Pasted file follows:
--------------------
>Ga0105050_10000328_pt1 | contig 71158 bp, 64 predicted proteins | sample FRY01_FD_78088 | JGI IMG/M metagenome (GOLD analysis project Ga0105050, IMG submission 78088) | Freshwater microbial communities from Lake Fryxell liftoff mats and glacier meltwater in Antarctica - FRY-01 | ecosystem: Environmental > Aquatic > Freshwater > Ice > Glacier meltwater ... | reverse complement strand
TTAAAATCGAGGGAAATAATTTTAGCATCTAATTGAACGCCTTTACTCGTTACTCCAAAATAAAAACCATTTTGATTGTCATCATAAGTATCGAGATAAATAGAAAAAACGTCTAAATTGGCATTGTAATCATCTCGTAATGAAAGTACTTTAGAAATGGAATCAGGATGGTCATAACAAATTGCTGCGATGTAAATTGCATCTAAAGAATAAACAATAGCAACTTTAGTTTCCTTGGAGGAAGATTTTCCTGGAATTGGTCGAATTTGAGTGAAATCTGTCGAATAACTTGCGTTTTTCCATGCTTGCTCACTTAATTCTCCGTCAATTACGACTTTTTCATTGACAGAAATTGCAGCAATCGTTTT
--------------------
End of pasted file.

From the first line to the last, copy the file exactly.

>Ga0105050_10000328_pt1 | contig 71158 bp, 64 predicted proteins | sample FRY01_FD_78088 | JGI IMG/M metagenome (GOLD analysis project Ga0105050, IMG submission 78088) | Freshwater microbial communities from Lake Fryxell liftoff mats and glacier meltwater in Antarctica - FRY-01 | ecosystem: Environmental > Aquatic > Freshwater > Ice > Glacier meltwater ... | reverse complement strand
TTAAAATCGAGGGAAATAATTTTAGCATCTAATTGAACGCCTTTACTCGTTACTCCAAAATAAAAACCATTTTGATTGTCATCATAAGTATCGAGATAAATAGAAAAAACGTCTAAATTGGCATTGTAATCATCTCGTAATGAAAGTACTTTAGAAATGGAATCAGGATGGTCATAACAAATTGCTGCGATGTAAATTGCATCTAAAGAATAAACAATAGCAACTTTAGTTTCCTTGGAGGAAGATTTTCCTGGAATTGGTCGAATTTGAGTGAAATCTGTCGAATAACTTGCGTTTTTCCATGCTTGCTCACTTAATTCTCCGTCAATTACGACTTTTTCATTGACAGAAATTGCAGCAATCGTTTT